It's nearly summertime, and if you've got JOBS IN GREAT PLACES® - you've got a HUGE summer ahead, filled with the wonder and magic that the rest of us try to pack into our one week vacations. We wish we could've packed ourselves in your suitcases. We wish that we could apply for that last crew position that you have on your roster, yet to be filled. But we're happy and excited at the next best thing - a front row seat to the great adventures from the start of your summer season.

We are excited to announce the #CoolWorksJobs Kickoff to Summer Photo Contest! May 22nd through June 1st, 2106. 
There are great prizes to be won, check out all the details here: GO TO CONTEST

If you want to be a Wrangler on a guest ranch, you'll need to...

I recently returned from the Dude Ranch Association's annual convention at Tanque Verde Guest Ranch outside of Tucson. Going to association conventions is a great way for us to find out how CoolWorks is working for our employers. (And it's TONS of fun!) Guest ranches have used our site for years, (my first seasonal job was actually on a guest ranch) and we hope some of you have had great experiences working on guest ranches.

Many people who want to work on a guest ranch want to work with the horses, but guest ranch jobs aren't necessarily all about the horses. In fact most of the jobs are actually for the less horse inclined - housekeeping, serving, front desk, grounds maintenance, cooks, chefs, fishing guides, children and teen counselors, and more. But if you are interested in being a wrangler, there is a specific set of skills you must have. Growing up around horses does not always mean you're qualified for the job.

Before applying to be a wrangler at a guest ranch, make sure you have these *skills:

1. A strong working knowledge of horsemanship skills.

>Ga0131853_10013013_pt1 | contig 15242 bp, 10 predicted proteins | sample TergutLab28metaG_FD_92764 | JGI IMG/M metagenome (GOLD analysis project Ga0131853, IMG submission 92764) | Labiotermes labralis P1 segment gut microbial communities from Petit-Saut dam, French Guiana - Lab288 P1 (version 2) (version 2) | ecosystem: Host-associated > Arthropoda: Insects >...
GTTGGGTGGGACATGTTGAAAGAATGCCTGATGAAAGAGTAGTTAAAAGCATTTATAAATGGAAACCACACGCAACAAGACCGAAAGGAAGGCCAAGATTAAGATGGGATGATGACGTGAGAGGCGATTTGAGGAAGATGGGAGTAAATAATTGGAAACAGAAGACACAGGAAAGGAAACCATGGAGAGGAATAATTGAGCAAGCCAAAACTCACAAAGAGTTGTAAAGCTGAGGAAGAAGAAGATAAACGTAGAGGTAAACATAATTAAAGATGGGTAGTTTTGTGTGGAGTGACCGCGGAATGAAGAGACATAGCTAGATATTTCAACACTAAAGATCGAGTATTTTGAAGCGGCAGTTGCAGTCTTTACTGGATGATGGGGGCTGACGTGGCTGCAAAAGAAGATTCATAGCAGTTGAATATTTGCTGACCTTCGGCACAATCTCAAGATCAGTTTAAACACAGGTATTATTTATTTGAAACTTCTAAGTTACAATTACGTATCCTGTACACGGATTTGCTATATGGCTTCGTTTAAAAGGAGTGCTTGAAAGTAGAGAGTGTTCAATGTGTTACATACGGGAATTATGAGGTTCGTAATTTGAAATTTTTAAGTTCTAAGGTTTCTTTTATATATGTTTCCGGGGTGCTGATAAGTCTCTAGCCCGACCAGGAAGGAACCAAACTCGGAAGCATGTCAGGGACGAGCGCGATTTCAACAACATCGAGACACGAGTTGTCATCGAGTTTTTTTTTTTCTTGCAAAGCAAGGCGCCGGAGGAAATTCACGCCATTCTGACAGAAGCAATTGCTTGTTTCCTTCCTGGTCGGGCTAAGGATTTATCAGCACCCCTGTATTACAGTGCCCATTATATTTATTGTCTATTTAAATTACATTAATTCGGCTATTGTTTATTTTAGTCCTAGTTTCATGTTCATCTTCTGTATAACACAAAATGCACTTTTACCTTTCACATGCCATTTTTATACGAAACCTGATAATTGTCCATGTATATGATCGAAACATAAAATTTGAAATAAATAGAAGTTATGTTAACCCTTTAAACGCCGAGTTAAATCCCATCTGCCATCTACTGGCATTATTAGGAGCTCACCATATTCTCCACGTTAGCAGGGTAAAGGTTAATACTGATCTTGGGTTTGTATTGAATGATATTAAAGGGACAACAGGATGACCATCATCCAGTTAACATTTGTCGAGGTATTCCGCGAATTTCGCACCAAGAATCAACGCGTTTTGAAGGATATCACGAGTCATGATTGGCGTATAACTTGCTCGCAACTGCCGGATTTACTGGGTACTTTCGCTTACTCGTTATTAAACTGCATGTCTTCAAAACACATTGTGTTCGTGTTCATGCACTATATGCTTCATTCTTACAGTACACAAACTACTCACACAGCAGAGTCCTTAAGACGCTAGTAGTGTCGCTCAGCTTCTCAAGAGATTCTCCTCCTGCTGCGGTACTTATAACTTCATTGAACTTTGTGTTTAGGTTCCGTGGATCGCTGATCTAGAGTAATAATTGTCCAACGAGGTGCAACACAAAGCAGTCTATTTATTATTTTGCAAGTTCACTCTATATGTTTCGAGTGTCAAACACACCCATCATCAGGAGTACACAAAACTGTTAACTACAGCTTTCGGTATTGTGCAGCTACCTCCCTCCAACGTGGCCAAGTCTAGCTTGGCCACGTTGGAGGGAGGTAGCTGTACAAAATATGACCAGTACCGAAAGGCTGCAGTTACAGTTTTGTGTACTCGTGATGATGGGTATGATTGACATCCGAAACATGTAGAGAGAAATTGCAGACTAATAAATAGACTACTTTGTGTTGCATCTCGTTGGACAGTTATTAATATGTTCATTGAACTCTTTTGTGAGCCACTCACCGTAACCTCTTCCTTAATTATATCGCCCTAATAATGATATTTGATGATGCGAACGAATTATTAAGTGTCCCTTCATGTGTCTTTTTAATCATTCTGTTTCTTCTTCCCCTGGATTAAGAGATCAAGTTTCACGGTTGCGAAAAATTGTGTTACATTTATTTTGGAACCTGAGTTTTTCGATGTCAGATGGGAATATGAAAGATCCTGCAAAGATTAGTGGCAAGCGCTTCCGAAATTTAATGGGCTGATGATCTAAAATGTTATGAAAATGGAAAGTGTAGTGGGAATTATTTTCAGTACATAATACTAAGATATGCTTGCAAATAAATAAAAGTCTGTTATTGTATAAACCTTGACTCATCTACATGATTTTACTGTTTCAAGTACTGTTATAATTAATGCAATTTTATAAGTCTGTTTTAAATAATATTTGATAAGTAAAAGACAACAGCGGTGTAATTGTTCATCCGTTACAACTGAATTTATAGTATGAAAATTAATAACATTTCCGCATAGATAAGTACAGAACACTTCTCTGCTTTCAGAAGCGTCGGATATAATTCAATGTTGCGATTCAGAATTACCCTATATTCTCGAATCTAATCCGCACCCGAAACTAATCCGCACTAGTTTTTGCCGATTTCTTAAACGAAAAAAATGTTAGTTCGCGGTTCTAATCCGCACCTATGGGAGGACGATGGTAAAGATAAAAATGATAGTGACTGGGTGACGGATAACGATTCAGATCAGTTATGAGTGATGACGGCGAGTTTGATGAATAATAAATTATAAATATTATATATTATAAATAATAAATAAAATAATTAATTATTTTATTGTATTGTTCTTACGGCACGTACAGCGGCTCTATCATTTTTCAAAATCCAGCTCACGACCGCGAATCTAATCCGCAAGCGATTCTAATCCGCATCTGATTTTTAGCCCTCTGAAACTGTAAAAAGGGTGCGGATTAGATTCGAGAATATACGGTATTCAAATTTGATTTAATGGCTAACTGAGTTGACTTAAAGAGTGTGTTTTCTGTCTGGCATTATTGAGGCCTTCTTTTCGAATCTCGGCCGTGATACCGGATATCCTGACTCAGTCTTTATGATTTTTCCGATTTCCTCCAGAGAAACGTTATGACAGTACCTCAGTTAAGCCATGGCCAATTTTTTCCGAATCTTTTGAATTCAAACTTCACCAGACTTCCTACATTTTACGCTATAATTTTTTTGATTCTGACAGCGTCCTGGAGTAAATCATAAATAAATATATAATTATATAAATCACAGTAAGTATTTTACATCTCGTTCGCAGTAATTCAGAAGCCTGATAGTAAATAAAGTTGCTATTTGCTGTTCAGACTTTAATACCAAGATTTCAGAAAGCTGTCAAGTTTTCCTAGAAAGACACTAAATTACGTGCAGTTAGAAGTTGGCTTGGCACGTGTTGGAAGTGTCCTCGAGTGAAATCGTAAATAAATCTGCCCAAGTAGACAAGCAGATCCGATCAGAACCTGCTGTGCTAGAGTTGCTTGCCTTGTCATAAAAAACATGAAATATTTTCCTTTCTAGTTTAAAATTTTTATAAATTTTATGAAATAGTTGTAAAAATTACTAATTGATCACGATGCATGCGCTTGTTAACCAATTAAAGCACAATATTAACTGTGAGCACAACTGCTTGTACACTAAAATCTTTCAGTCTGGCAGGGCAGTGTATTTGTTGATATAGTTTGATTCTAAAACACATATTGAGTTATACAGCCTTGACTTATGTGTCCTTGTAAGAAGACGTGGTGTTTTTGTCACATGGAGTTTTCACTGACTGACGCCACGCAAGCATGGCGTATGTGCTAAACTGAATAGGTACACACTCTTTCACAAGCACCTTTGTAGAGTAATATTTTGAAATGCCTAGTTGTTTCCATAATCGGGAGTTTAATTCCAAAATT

2. Your appearance should reflect the western image and assure the guests that you're in control.

3. Have current FIRST AID and CPS certification.

4. Your horsemanship skills will need to reflect the ranch's instructional program and riding policy.

5. You need to be able to handle horses on the ground and in the saddle.

6. Display concern for the well-being of the horse.

7. Be able to take control of a group no matter what the skill level.

8. Display good judgement in dealing with guests and horses in all situations.

9. You have to be able to anticipate potentially dangerous situations on the trail, and adapt emergency skills as necessary.


If you meet or exceed all those qualifications, then there are some guest ranches who would like to hear from you! Head to our Jobs on Horseback page to see what's available.


*List taken from the Dude Ranch Association's manual for Horse Safety and Adaptive First Aid for the Trail.



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Comment by Steve on February 7, 2011 at 12:57pm
Kathi,in 2007 i worked for the Elk Horn ranch just south west of Tucson and it was just great.Loved every minute of it.I worked as cook,dishwasher,baker,and what ever else needed doing.Gotta be a team player or forget about it.Got to do a lot of riding as well,which was fun. Setting up the BBQ.s once a week out in the desert was great!

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